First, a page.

How about this for a start? Financial advisors may be money managers, but money managers may not be financial advisors. Or, does this make it even more confusing. The solution is to develop clear definitions of the professionals’ various roles so you select the right advisor based on the services that they provide.
Money managers have two distinguishing characteristics that describe what they do:
They invest your assets in the securities markets. Therefore, Separate Account Managers, mutual funds, and hedge funds are different types of money managers
They provide the same service to multiple clients. Their services have very little variation by client. So when you invest in a mutual fund, you get the same service and results as other people in the fund Continue reading →
Broker/dealers pay commissions to advisors when they sell company products and create securities transactions. Third parties also pay commissions when advisors sell their investment products that include: mutual funds, hedge funds, annuities, and life insurance.
Commissions from third parties are divided between advisors and the broker/dealers who hold their licenses. The division of revenue varies by company and is based on the support that is provided to advisors by companies. Advisors who receive more support have lower payouts. Advisors who receive lower levels of support have higher payouts.
If your financial planner or financial advisor tells you that you aren’t paying for their commission, this isn’t exactly true. The third party companies who pay the commissions to advisors have to have a way to recoup their commission payouts. This is done by charging various fees and expenses associated with the product you purchased. Here’s a good explanation of how this is done, using a mutual fund as an example.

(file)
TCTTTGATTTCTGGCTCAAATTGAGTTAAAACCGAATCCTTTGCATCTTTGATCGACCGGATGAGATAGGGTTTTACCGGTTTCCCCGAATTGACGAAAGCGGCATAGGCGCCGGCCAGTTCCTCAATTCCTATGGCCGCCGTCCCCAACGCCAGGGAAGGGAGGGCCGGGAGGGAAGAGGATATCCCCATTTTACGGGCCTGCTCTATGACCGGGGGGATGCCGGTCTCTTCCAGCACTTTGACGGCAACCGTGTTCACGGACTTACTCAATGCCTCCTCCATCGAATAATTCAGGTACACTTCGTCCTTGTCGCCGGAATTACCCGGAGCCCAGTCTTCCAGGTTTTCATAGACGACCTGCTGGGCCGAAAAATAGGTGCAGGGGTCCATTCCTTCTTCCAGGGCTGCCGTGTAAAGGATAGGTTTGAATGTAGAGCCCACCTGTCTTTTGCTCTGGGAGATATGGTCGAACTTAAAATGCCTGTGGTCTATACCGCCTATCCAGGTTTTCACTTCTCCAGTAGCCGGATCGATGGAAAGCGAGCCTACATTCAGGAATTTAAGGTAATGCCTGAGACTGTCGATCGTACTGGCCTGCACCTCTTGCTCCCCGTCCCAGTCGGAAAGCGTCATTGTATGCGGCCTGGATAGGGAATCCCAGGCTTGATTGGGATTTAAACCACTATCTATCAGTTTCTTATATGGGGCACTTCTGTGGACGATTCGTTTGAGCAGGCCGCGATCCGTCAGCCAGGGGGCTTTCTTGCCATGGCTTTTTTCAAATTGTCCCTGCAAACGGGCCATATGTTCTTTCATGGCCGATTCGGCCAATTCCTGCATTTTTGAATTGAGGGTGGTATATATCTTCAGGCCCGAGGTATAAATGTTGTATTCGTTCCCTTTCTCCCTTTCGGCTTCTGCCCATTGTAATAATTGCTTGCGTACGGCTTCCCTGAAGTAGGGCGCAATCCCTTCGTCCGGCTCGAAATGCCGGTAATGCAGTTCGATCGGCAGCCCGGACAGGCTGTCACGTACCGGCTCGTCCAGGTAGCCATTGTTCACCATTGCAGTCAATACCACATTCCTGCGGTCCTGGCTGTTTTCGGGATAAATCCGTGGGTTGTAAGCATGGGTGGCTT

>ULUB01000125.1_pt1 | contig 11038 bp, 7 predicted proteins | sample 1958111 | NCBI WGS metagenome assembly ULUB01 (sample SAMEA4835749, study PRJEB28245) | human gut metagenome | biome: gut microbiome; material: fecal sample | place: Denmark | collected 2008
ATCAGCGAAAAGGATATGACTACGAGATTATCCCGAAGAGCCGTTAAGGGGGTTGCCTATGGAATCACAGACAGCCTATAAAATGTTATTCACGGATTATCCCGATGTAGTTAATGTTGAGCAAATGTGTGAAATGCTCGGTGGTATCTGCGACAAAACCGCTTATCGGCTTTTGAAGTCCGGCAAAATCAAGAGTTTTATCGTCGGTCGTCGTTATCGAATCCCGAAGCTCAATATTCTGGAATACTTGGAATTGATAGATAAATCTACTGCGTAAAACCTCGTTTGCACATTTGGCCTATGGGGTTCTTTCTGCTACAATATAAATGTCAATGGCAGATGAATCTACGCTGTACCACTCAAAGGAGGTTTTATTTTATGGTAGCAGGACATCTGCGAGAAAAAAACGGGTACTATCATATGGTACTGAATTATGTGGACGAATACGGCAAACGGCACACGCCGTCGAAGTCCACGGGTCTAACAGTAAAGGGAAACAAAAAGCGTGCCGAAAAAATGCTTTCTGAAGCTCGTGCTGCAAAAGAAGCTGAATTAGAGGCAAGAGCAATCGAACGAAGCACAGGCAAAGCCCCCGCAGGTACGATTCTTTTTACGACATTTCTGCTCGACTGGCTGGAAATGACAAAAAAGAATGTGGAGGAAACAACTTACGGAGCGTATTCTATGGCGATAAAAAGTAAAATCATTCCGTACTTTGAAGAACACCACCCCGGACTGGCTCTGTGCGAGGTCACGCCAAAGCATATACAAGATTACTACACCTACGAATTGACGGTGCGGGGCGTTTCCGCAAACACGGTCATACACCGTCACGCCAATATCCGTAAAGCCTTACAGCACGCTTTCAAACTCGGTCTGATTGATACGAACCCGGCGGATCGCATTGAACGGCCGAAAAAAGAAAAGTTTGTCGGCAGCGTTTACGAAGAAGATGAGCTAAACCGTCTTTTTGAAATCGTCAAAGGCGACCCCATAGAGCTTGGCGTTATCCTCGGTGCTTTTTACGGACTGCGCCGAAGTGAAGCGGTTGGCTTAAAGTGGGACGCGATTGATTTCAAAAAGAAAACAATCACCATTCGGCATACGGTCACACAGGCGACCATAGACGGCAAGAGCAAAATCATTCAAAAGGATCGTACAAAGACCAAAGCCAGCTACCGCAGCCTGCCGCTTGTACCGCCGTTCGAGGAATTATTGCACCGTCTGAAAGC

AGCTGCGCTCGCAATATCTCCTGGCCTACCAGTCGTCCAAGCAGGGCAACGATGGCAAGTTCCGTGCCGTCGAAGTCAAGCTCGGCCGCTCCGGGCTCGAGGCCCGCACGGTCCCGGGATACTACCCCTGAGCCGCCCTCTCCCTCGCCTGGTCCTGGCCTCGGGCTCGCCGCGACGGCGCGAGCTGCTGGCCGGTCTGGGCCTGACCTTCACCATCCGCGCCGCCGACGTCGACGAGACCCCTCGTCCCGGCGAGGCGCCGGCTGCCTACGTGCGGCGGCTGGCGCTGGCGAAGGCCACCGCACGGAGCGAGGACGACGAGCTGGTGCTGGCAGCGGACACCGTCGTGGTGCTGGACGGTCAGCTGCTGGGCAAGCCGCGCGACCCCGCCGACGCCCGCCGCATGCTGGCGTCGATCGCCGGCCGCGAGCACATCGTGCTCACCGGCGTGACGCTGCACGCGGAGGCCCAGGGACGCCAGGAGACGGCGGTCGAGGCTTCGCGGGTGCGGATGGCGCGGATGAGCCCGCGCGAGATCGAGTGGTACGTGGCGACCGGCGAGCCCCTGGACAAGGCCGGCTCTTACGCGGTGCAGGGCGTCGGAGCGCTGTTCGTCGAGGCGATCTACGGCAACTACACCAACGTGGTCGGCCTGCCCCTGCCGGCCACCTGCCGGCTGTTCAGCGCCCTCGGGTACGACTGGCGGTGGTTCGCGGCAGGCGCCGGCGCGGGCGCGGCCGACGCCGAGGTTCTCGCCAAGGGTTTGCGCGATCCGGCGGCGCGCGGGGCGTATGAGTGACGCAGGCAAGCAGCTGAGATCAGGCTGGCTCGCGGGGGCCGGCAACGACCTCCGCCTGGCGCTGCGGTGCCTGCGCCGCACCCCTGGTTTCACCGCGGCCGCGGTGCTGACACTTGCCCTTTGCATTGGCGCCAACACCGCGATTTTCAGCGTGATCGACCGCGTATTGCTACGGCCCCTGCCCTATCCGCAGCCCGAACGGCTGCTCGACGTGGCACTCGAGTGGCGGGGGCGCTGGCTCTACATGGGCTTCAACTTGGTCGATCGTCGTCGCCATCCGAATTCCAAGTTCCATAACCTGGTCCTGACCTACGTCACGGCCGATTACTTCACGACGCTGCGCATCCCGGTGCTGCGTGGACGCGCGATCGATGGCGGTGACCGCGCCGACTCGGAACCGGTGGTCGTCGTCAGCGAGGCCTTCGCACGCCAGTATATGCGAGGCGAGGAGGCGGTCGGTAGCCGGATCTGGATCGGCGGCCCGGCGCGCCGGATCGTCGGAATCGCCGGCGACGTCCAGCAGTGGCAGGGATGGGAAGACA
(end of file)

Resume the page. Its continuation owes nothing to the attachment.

So while you don’t pay out of pocket expenses, you are paying fees for these products. Remember, there is no such thing as a free lunch!
Watch-out the next time your friendly financial advisor recommends you invest in a registered mutual fund that re-invests your assets in unregistered hedge funds. There are all kinds of problems with this recommendation, but we will focus on three.
First, you are going to pay an incredible amount of fees and commissions. The advisor wants to be paid, the advisor’s company wants to be paid, the mutual fund wants to be paid, and the hedge fund wants to be paid. Guess where all of those fees and commissions are coming from? You are right if you answered your assets.
Second, the mutual fund may appear to be legitimate because it is registered with the SEC. However, the mutual fund invests in unregistered hedge funds. This lack of registration creates additional risk for you. Keep in mind Bernie Madoff ran a hedge fund. All funds should be registered before you invest in them.
Third, hedge funds were originally developed for wealthy, sophisticated investors who had high tolerances for risk. The funds used short selling, arbitrage, hedging, leverage, derivatives, currencies, private placements, and international investments to generate the returns they needed to justify their exorbitant fees. Taken together these investments represent extraordinary amounts of risk.